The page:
Part of the film’s charm comes from Lean and Neame’s manipulation of three-strip Technicolor, which in the mid-1940s was typically reserved for fantasies, musicals, or massive historical epics. Neame tamps down the inherently gaudy nature of the dye transfer’s hues, instead emphasizing faded colors and earthen hues. Despite this being his first solo directing effort, Lean’s command of camerawork is already impressive, and he opens up the story’s stagebound origins primarily via movement within the frame, which sometimes draws us into the action and at other times curiously keeps us at a remove, such as the scene in which Vi gives Frank and Ethel tragic news outside in the garden, and the camera remains inside, denying us the specifics of the conversation.
The performances are impressive all around, particularly Robert Newton (playing the role that Coward himself had originated on-stage) and Celia Johnson, who had only recently moved from stage to screen and had previously played a small, but crucial role in In Which We Serve. They bring a sense of authenticity to their roles, and not just in their lack of make-up; like the Technicolor, Newton had to tamp down the larger-than-life performance style he was known for to disappear into Frank’s meager, but honest existence. He and Johnson carry the film’s years in their faces, in both the good times and the bad. Coward’s story, like any familial drama, features both comedy and tragedy, the former embodied primarily in the amusing bickering between Mrs. Flint (Amy Veness), Ethel’s mother, and Aunt Sylvia (Alison Leggatt), Frank’s widowed sister. They quarrel and prattle as people often do, and with only a small amount of screen time manage to forge the kind of lasting impression that makes you feel their absence when they’re gone. This Happy Breed is not a particularly deep film, but it gets the details of human interaction and growth just right, providing a moving portrait of one family’s durability in the midst of massive historical upheaval, which is exactly what the British people craved in the darkest hours of the war.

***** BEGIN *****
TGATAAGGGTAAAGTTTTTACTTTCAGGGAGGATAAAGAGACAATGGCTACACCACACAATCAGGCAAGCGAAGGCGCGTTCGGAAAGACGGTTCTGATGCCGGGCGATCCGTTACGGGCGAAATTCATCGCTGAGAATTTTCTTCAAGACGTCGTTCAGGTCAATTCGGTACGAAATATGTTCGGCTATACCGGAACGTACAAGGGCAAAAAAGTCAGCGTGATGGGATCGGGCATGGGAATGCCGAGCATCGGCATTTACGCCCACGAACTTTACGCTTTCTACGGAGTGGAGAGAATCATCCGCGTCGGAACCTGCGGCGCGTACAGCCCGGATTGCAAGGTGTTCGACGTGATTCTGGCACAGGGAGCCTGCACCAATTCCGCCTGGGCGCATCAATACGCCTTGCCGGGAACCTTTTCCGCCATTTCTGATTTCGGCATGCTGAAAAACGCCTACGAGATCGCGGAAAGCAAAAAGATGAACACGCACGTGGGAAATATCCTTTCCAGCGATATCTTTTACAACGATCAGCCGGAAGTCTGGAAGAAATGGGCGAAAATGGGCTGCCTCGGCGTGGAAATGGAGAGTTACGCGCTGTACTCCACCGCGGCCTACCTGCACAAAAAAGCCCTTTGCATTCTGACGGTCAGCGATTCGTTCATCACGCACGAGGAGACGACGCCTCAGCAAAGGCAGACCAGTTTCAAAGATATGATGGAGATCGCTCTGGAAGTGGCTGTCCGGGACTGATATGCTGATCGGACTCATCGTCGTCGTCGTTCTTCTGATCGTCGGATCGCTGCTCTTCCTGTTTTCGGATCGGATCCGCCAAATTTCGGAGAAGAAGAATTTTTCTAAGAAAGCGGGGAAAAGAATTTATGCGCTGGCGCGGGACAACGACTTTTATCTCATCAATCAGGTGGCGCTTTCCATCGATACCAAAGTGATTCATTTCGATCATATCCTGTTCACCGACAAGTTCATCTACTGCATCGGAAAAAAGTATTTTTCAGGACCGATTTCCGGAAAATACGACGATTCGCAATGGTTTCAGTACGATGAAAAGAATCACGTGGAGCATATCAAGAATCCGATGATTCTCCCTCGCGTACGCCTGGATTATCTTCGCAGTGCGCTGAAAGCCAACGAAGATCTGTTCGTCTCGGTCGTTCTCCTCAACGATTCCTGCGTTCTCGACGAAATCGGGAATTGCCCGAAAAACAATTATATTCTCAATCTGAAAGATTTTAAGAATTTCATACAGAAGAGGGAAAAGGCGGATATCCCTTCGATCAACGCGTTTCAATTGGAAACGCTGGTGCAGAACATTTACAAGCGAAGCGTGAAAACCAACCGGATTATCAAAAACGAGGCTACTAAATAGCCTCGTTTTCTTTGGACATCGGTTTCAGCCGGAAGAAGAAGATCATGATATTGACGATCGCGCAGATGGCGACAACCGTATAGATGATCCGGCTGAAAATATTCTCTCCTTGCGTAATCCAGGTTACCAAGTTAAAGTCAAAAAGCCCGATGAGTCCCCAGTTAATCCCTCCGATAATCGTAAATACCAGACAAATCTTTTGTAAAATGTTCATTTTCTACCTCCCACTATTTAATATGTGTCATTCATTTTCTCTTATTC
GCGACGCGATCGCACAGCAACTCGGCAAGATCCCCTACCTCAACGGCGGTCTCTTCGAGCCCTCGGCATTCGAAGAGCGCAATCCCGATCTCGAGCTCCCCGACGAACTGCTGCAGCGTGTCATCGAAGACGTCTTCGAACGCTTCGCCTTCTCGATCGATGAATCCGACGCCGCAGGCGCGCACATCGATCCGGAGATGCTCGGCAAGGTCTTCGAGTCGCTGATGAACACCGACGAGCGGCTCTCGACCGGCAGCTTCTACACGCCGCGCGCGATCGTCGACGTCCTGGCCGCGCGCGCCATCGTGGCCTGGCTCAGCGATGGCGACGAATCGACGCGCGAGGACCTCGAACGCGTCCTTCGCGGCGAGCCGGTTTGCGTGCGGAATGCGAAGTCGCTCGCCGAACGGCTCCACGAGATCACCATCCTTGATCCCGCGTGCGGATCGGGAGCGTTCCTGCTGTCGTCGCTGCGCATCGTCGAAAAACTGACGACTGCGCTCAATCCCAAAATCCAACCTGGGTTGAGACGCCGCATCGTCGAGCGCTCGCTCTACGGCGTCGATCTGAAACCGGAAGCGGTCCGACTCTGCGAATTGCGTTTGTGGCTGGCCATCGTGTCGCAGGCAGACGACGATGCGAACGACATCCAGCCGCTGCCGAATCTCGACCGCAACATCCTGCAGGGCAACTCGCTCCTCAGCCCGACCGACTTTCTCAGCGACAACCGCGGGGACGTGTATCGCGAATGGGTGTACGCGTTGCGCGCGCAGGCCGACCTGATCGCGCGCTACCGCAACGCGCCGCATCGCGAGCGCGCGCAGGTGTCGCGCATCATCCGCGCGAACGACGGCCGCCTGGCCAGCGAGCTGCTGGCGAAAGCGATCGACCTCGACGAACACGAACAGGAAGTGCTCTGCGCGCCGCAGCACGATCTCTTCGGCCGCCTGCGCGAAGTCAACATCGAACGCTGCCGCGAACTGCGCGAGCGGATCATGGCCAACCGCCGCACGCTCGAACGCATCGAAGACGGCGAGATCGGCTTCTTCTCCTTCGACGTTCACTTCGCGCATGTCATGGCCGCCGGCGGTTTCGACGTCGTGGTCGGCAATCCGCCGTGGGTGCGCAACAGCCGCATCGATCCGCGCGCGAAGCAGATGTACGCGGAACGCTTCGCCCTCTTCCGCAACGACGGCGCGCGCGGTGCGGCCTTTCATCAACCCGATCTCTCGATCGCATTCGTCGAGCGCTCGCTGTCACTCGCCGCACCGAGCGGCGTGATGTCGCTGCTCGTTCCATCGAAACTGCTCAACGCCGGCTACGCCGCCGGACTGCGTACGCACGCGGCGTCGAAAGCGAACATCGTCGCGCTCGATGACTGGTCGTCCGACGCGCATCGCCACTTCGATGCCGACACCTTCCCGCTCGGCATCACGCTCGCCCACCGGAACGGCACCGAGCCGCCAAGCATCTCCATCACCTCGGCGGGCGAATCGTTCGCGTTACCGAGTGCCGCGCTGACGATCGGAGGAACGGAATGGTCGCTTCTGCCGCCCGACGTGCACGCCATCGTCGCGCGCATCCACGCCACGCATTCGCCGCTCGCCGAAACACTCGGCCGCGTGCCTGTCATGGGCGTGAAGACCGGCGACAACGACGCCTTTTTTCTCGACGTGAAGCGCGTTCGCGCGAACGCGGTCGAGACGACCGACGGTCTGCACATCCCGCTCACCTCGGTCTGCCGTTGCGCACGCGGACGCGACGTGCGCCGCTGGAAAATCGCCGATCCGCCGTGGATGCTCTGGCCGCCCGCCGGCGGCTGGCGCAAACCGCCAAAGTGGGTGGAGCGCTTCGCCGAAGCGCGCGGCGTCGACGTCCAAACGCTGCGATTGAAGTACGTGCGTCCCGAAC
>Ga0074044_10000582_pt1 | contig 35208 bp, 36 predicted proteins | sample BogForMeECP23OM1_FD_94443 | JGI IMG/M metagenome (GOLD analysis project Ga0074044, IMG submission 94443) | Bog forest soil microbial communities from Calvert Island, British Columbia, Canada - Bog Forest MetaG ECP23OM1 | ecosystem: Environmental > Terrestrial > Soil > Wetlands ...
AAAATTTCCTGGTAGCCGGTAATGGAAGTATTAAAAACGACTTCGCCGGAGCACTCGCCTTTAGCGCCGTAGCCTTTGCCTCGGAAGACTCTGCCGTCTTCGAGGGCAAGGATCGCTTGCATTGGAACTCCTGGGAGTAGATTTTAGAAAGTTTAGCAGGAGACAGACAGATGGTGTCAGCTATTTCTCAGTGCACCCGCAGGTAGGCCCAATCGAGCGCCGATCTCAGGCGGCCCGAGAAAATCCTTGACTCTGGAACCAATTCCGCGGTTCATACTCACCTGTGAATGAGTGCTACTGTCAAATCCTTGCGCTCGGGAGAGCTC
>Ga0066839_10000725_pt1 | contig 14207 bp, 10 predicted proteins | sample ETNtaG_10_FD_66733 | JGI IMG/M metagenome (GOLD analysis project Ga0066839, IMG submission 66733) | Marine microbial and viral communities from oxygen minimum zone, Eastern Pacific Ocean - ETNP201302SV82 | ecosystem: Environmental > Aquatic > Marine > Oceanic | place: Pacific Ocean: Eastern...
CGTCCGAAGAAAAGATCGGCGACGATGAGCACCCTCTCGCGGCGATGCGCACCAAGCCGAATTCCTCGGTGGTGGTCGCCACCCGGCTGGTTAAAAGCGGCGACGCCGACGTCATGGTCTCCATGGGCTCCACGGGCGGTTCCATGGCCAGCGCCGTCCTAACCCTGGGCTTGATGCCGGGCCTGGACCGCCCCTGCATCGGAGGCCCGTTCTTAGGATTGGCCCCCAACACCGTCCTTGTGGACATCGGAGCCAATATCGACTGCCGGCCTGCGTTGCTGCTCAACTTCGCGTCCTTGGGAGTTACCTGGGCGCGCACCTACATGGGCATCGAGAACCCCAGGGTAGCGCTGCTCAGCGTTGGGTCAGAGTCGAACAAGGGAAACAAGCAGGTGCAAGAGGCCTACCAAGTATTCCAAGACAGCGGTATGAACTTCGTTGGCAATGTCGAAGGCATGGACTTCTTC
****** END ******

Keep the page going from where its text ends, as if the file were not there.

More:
|This Happy Breed Criterion Collection Blu-Ray|
|This Happy Breed is available exclusively as part of the four-disc “David Lean Directs Noel Coward” box set (SRP $79.95), which also includes In Which We Serve (1942), Blithe Spirit (1945), and Brief Encounter (1945). The box set is also available on DVD.|
|Supplements|| In Which We Serve |
This Happy Breed
|Distributor||The Criterion Collection|
|SRP||$79.95 (box set)|
|Release Date||March 27, 2012|
|VIDEO & AUDIO|